Prey By Michael Crichton (Book Review)

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Generally I only use a title in my review posts, but Prey is far too common a word in titles. I ran it through Barnes & Noble’s website and searched in ‘Books Only’. I got 2,372 results. My favorite of which is a vampire romance parody novel of Eat Pray Love titled Eat Prey Love. I will however be reviewing the 6th hit on the page, Prey by Michael Crichton.

It’s beach season and I love a good page turner of a novel to lounge in the sun with. This book certainly filled that need. It was a little slow early on, drawing out the anticipation a bit much, but it made up for that in the second half. Nice action scenes along with steady tension made the last 200 pages really fly by. I left feeling remarkably unsatisfied though, and I’m laying most of it on the shoulders of the main character.

He is supposed to be an incredibly bright project manager who is on the forefront of computing technology that uses genetics based programming. It is a real branch of computing and Crichton does include an interesting half bibliography half ‘would you like to know more?’ reading list at the end of the book. If you’ve read or seen Jurassic Park, the main character is supposed to be Dr. Grant. He is the specialist who has the know how to save the world from the evil that science has accidentally unleashed in it’s rush for progress.

In Jurassic Park though we had the two kids to ask the questions the audience needed answered in order to follow the plot. In Prey the main character jumps back and forth between brilliant deductions and asking really basic questions that I found it hard to believe he didn’t already know. When you’re writing sci-fi, and even though Prey is set present day there is fictional science running amok so I’d classify it as sci-fi, it’s important to have a character the audience can identify with that can help the reader feel like they aren’t completely out of their depth.

A classic example is Luke Skywalker in the Star Wars movies. The character is on a journey of growth and knowledge, so the audience can follow along in this strange world and still feel included. It’s fine to also have an Obi Wan Kenobi type intelligent character, but when that character is the protagonist and asks Luke level questions about basic things going on in the story, it makes the whole narrative feel substantially weaker.

In one scene the main character made some remarkably astute observations about how the program he helped write was behaving and used his environment to save his life and the lives of two others. It all flowed nicely and didn’t feel like a stretch for his character as all. On the other hand it takes him 400 pages to connect some mysteriously disintegrated computer chips he finds in the opening chapter with the entity he is fighting that he knows consumes carbon and other computer components. It felt repeatedly like the intelligence of the hero was entirely dependent on what the plot needed from him at the time and that killed the immersion I had and the enjoyment I took in his clever solutions.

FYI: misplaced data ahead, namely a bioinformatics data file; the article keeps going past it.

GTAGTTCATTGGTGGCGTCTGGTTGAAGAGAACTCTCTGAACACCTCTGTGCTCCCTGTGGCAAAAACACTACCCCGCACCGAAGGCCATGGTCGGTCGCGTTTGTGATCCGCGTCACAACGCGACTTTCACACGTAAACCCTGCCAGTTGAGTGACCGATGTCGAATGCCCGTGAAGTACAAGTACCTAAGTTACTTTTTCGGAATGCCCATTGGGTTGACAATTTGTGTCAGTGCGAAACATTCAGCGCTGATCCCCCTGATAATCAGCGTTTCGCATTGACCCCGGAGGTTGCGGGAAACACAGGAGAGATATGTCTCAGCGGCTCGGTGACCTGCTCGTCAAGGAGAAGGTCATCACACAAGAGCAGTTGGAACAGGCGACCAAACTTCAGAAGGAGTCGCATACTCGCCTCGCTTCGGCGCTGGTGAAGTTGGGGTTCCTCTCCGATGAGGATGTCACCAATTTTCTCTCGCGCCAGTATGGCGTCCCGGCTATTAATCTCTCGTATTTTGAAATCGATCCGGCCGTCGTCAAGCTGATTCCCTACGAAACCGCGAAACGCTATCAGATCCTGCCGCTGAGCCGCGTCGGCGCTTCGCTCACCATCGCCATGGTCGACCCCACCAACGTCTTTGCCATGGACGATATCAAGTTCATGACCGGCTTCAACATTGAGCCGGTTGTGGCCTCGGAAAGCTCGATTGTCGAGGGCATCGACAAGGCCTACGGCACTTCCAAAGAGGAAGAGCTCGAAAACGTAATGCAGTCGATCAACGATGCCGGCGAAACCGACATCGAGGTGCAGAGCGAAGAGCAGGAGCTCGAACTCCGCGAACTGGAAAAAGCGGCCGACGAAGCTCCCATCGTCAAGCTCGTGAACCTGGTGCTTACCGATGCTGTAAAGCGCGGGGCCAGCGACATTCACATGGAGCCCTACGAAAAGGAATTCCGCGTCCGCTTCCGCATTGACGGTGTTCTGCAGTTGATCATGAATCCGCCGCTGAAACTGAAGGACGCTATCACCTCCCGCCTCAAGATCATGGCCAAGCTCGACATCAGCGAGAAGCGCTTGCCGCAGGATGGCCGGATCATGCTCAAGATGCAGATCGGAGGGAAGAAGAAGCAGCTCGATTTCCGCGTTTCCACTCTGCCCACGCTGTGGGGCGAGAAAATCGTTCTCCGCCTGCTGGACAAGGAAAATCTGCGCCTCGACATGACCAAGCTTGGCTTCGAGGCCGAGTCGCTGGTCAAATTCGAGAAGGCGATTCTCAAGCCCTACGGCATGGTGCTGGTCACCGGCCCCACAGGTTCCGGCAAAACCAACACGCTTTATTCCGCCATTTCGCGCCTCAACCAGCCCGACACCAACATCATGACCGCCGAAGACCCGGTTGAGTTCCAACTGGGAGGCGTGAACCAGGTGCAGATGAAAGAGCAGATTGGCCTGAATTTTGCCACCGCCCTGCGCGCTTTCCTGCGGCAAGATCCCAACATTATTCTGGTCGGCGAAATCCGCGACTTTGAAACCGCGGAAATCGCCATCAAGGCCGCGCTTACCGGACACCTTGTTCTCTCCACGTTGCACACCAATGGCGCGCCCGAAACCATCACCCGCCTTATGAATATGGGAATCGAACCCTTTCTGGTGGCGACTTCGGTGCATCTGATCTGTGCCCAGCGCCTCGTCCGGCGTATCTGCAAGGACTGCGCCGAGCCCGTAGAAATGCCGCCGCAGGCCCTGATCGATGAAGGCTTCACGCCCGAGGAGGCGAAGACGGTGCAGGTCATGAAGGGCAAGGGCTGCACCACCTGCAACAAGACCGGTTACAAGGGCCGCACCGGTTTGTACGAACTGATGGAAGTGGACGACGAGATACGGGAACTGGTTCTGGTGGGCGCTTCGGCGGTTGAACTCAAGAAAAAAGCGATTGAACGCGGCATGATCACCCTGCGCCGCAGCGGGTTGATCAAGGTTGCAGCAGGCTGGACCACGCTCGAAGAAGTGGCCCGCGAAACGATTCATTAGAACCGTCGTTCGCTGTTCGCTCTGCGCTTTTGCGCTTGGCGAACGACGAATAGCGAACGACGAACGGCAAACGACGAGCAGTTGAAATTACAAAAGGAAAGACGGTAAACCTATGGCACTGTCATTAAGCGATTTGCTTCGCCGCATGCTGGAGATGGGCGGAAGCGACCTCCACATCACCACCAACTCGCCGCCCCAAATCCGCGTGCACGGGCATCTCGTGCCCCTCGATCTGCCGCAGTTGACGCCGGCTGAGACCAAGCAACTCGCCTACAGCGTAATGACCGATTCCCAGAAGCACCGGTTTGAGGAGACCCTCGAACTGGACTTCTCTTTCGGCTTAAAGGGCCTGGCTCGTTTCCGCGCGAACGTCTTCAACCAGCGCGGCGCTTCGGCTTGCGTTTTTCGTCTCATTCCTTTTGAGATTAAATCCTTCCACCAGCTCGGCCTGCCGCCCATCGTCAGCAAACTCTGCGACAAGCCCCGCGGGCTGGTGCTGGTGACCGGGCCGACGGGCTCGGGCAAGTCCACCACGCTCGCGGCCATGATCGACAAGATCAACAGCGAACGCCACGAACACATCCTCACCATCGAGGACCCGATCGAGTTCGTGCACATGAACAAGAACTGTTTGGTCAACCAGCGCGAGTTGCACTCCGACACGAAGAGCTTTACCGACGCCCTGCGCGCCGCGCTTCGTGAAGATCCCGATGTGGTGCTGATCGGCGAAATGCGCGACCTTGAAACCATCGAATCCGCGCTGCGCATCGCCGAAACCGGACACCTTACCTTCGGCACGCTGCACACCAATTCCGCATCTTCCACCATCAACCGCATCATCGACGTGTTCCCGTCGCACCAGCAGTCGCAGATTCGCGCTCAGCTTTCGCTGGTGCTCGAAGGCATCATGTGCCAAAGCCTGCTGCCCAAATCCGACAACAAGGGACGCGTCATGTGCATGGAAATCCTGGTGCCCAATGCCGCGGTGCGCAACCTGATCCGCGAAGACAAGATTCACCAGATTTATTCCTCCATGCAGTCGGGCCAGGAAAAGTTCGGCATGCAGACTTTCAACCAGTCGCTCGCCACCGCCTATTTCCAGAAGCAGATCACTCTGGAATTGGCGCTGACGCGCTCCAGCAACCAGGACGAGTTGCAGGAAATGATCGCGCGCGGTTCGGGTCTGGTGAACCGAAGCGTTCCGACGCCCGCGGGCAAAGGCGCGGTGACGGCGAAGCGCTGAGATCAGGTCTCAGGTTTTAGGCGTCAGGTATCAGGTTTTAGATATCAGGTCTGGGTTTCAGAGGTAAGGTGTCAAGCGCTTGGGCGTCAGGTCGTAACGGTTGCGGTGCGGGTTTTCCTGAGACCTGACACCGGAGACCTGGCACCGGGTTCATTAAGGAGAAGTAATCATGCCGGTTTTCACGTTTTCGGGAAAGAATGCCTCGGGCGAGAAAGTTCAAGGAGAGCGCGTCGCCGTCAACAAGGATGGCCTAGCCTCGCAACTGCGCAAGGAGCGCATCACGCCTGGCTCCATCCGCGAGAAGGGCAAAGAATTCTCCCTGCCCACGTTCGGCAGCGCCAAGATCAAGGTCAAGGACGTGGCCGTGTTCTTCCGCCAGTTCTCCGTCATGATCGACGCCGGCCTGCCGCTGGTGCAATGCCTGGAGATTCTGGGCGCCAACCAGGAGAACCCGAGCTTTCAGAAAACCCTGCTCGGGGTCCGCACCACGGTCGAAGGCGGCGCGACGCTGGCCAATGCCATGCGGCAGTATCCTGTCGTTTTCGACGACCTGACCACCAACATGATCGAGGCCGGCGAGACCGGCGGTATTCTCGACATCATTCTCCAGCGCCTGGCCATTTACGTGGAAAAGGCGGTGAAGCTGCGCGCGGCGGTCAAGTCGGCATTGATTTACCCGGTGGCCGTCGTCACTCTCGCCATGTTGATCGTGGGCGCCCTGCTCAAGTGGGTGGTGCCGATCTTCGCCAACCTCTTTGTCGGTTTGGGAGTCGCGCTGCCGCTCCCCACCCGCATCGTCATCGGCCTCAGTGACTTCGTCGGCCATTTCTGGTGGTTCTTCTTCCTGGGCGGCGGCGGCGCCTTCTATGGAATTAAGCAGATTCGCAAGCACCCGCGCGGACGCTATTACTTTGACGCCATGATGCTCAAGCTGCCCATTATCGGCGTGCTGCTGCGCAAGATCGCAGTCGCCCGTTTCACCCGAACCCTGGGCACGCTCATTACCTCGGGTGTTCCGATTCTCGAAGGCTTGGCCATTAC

On a similar note of immersion destroying but sadly cliched tropes, there is a scene about half way through in which two characters are killed. The two people are good friends with the main character and they’ve been close for many years. At no point does anyone suggest to call the police or get any sort of authority involved. Later on, phone lines get cut too, so it wouldn’t have been that hard to cut off communication earlier. Instead we have these two deaths happen and our lead just accepts it and gets back to business. The frequency of this plot hole is so sad that it is hilarious, or sad-larious if you will, but I generally thought Michael Crichton was above it.

As long as you’re prepared from truly questionable writing with the main character there is a lot of enjoyment to get out of this book. It did have some fun science ‘what if?’ scenarios and the action scenes are well handled. It isn’t the best of Crichton and it isn’t the best of the genre, but you can do worse if you’re looking for a light summer read.

★★★☆☆ – If you like Crichton go for it, just be prepared to not buy into the main character on any level. A reminder of my rating system

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One thought on “Prey By Michael Crichton (Book Review)

    Doug said:
    August 1, 2014 at 6:05 pm

    But it still is a Crichton… & hence a familiar, readable book. Good review, thx.

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